I believe there is a word to describe a situation where a picture contains a smaller picture, a smaller version of itself, and so that contains an even smaller version and so on.

Does anyone know this word?

  • 3
    The technical (programming) term for this is recursion, but I don't know if there's a linguistic word.
    – Andrew Leach
    May 18, 2012 at 11:03
  • 2
    The edit made to this question was a heavy one that may have substantially altered the nature of the question.
    – Charles W
    May 18, 2012 at 16:08
  • @CharlesW, I think the question seems to mean the same thing either way, although I thought the original pre-edit version was actually both clearer and more succinct, even if technically lacking in grammatical rigor.
    – Ben Lee
    May 21, 2012 at 22:09

3 Answers 3


It is the Droste effect.

The Droste effect - known as mise en abyme in heraldry - is the effect of a picture appearing within itself, in a place where a similar picture would realistically be expected to appear. The appearance is recursive: the smaller version contains an even smaller version of the picture, and so on. Only in theory could this go on forever; practically, it continues only as long as the resolution of the picture allows, which is relatively short, since each iteration geometrically reduces the picture's size. ... The effect is named after the image on the tins and boxes of Droste cocoa powder, one of the main Dutch brands, which displayed a nurse carrying a serving tray with a cup of hot chocolate and a box with the same image. This image, introduced in 1904 and maintained for decades with slight variations, became a household notion. Reportedly, poet and columnist Nico Scheepmaker introduced wider usage of the term in the late 1970s.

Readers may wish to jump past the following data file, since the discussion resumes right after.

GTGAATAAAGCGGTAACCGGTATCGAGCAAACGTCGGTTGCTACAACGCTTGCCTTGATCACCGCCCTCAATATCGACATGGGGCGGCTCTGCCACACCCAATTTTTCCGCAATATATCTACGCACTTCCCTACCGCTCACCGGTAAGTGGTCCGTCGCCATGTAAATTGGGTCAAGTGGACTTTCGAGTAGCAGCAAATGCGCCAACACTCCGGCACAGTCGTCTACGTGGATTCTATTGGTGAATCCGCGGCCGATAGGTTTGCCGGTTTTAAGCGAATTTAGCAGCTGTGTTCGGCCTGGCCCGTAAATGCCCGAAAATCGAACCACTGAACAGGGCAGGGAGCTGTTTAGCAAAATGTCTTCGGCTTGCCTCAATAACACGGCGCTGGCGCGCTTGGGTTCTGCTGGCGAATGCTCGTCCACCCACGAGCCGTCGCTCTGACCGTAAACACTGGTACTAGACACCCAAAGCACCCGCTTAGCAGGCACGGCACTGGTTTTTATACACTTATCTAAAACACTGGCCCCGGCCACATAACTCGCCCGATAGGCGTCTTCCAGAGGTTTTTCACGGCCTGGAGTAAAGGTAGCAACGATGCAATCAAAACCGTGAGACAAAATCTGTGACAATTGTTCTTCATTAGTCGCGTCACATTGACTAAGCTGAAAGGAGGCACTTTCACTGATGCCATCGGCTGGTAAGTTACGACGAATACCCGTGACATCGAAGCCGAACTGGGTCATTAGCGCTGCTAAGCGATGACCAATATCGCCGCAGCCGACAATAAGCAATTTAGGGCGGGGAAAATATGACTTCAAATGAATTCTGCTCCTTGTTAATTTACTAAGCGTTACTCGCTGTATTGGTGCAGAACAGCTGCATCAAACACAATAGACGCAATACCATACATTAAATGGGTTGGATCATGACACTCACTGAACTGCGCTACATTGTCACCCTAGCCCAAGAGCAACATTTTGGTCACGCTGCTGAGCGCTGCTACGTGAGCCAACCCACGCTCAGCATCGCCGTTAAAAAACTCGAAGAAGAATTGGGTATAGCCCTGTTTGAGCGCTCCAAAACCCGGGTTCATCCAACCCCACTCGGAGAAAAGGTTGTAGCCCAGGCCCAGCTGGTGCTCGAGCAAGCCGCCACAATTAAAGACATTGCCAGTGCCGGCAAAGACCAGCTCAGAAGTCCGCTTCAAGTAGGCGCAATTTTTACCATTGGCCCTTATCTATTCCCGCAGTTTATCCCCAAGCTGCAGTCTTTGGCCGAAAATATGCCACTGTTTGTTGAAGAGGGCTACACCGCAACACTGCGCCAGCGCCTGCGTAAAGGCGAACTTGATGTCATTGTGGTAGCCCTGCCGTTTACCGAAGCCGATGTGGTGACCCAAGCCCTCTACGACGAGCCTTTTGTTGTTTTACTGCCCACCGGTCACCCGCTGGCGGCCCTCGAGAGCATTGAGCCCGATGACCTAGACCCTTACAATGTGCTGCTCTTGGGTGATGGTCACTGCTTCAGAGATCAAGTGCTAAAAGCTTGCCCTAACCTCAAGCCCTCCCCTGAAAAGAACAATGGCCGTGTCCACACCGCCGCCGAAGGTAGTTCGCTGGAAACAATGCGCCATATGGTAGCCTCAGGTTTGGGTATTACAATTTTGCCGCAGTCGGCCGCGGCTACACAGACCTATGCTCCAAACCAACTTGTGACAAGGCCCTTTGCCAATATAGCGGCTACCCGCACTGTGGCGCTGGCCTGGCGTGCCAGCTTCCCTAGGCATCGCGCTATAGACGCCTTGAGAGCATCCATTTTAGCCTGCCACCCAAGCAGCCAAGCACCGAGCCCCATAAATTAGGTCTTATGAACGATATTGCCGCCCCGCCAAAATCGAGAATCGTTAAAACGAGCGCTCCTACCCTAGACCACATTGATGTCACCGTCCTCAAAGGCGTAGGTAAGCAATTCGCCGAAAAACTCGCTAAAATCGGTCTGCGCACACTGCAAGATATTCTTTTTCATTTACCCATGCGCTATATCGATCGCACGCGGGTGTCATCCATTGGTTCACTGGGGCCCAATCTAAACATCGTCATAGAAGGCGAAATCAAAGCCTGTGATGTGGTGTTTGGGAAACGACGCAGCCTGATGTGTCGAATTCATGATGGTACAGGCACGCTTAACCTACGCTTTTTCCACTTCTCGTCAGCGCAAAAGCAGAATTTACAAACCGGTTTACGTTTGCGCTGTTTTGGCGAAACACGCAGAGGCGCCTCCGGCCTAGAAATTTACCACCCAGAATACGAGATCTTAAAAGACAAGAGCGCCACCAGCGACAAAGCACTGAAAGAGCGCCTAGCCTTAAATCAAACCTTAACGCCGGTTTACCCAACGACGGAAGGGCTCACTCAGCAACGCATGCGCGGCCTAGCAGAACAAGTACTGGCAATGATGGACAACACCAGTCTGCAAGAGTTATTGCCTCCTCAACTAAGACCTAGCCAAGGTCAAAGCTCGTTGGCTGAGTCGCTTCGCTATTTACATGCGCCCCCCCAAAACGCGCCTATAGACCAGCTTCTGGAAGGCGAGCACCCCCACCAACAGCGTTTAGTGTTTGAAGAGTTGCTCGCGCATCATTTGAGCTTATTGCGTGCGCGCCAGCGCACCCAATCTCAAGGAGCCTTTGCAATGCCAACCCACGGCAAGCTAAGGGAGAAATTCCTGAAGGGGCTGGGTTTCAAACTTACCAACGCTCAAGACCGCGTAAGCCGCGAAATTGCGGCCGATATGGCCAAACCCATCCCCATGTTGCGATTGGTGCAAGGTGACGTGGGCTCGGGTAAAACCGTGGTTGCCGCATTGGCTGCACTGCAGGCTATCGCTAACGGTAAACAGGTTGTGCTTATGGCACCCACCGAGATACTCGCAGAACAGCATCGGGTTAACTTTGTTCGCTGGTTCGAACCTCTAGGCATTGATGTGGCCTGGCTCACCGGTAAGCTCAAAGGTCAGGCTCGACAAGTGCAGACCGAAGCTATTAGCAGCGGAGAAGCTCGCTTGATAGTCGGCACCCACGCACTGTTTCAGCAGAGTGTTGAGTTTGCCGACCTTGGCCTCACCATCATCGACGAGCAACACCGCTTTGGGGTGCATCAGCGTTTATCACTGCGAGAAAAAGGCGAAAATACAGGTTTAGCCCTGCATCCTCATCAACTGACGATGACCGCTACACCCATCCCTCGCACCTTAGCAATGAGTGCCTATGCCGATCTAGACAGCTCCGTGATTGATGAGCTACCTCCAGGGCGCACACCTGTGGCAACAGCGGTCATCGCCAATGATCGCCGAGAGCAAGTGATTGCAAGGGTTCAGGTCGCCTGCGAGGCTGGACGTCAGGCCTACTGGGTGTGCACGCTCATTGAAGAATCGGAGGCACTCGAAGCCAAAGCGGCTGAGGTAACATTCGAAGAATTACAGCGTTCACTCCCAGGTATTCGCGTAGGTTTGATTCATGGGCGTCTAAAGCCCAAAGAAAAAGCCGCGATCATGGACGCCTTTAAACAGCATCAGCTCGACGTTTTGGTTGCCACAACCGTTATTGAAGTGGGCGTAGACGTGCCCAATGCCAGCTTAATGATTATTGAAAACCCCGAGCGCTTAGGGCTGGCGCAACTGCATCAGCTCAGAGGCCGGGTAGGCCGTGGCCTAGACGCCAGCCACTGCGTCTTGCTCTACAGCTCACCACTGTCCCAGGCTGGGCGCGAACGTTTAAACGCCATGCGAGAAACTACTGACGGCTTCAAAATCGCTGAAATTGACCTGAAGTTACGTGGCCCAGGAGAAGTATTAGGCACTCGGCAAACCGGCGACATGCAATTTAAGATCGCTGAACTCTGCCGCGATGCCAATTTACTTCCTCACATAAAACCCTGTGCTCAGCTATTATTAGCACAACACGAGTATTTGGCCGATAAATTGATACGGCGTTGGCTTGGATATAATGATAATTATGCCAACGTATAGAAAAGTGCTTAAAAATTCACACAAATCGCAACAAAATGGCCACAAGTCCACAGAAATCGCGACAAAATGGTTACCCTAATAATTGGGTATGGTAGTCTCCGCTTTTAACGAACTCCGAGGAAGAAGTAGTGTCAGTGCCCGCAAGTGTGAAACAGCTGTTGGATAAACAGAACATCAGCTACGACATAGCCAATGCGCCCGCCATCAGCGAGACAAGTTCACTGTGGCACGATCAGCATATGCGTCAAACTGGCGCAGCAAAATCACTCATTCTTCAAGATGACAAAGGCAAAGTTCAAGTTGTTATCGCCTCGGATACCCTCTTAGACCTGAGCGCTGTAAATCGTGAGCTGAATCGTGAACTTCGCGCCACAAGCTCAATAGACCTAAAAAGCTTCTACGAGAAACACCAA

I would say that 'recursive' is the best word for this. I noticed that you did not use the word and that an editor changed your question to include it, so I want to make it clear that this is exactly the kind of thing that the word 'recursive' is used to describe.

The answer from JLG is interesting (and I voted it up), but it is also obscure and a name for the phenomenon rather than a word that describes the phenomenon.

Again, I think the edit made here was sufficiently heavy as to possibly conceal the aim and level of your question, so I wanted to provide an alternative response that I think may better suit what you originally asked.

  • You may want to edit here yourself following the re-edit to the question; the edit as made was obviously unwarranted. Notice however that 'recursive[ly]' is given in the accepted answer. A good edit here would include a suitable dictionary definition (linked and attributed) or two. Jan 1, 2020 at 12:44

There is a French expression made especially for that, I think English speaking people could use it : "Mise en abyme".

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